Second, the crackdown against undocumented migrants under “Ops Mega 3.0” raises substantial concerns with regards to the violation of the rights of migrant workers. Not only were undocumented migrant workers treated as ‘criminals’, documented migrant workers and refugees were equally maltreated as such. Women migrants are particularly at risk of sexual harassment and violence in such operations. The ongoing crackdown violates the UPR Recommendation 146.217[1] which Malaysia accepted in principle in 2013.

Thirdly, the decision of the Minister for Youth and Sports to cave-in to pressure groups on the appointment of Numan Afifi is in direct opposition of Promise 26, as Numan like any other, irrespective of his sexual orientation, has the right to work, and his appointment should have been defended based on his capacity and merit.

Apart from the above-mentioned issues, there are substantial concerns with the ongoing human rights violations that was initiated by the former administration. Activists who were previously charged under the Communications and Multimedia Act 1998 continue to face prosecution for their activism; lawyers and civil society activists are still called for questioning, detained and prosecuted for advocating and defending human rights. The most recent example is the pursuit of investigations against Fadiah Nadwa Fikri for exercising her freedom of expression.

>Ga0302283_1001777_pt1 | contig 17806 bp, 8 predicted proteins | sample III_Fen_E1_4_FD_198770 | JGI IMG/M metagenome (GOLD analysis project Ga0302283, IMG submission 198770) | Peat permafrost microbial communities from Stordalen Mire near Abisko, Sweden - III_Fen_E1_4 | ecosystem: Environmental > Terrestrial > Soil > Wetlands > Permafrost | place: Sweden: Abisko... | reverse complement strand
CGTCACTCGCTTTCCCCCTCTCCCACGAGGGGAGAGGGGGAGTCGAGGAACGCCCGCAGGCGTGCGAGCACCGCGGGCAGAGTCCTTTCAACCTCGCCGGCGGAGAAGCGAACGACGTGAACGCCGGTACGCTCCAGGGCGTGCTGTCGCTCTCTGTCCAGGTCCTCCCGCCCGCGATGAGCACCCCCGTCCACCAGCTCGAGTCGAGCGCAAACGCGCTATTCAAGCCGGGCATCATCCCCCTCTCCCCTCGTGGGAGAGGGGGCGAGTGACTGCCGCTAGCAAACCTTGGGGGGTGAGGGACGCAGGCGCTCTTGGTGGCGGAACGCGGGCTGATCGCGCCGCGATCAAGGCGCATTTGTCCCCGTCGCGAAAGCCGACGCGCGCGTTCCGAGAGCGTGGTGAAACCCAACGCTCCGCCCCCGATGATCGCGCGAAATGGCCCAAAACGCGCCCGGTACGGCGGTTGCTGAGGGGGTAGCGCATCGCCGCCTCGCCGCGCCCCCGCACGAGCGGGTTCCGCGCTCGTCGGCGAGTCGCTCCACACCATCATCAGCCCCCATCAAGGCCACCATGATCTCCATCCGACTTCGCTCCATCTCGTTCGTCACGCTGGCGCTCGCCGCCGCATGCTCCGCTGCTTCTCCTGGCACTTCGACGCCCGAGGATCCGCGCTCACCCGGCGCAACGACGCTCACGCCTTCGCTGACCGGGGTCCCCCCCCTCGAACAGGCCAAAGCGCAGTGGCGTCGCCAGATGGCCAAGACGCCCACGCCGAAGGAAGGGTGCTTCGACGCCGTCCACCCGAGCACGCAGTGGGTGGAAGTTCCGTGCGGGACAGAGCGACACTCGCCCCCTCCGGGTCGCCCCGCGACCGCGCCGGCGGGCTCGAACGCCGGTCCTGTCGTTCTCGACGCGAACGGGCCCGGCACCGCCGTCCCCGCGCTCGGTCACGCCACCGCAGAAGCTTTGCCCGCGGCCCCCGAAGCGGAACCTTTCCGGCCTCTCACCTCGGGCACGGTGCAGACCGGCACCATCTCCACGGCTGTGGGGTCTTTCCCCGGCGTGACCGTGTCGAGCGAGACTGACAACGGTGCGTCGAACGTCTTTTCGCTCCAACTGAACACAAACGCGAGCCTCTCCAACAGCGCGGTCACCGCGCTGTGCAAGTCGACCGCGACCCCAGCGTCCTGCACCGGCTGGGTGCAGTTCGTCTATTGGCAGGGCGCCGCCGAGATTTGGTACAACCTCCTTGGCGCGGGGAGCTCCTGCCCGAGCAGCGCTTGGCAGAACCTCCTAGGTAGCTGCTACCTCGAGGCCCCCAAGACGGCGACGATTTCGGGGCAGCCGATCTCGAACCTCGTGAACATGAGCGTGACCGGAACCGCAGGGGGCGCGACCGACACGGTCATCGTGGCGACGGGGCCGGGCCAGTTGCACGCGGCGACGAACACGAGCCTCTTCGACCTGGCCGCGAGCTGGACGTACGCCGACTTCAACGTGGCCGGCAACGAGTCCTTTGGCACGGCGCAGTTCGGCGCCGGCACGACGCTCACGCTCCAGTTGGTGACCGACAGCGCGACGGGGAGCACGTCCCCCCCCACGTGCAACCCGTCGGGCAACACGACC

We call on the Government of Malaysia to immediately place a moratorium on all laws that have been abused for the political interests of a few, including by pressure groups.  We also call for the immediate establishment of the Independent Police Complaints and Misconduct Commission (IPCMC). Additionally, we encourage the Government of Malaysia to:

1.     Ensure the protection and promotion of the universal, inalienable and non-discriminatory human rights for all citizens especially in public spaces.

2.     Integrate human rights education based on the principles of equality and non-discrimination at all levels of education.

3.     Carry out intense and widespread public and social awareness to promote and instil human rights consciousness and eradicate discrimination on issues of freedom of expression, the right to work and others, as well as towards marginalised groups such as, but not limited to, the LGBT community and migrant workers.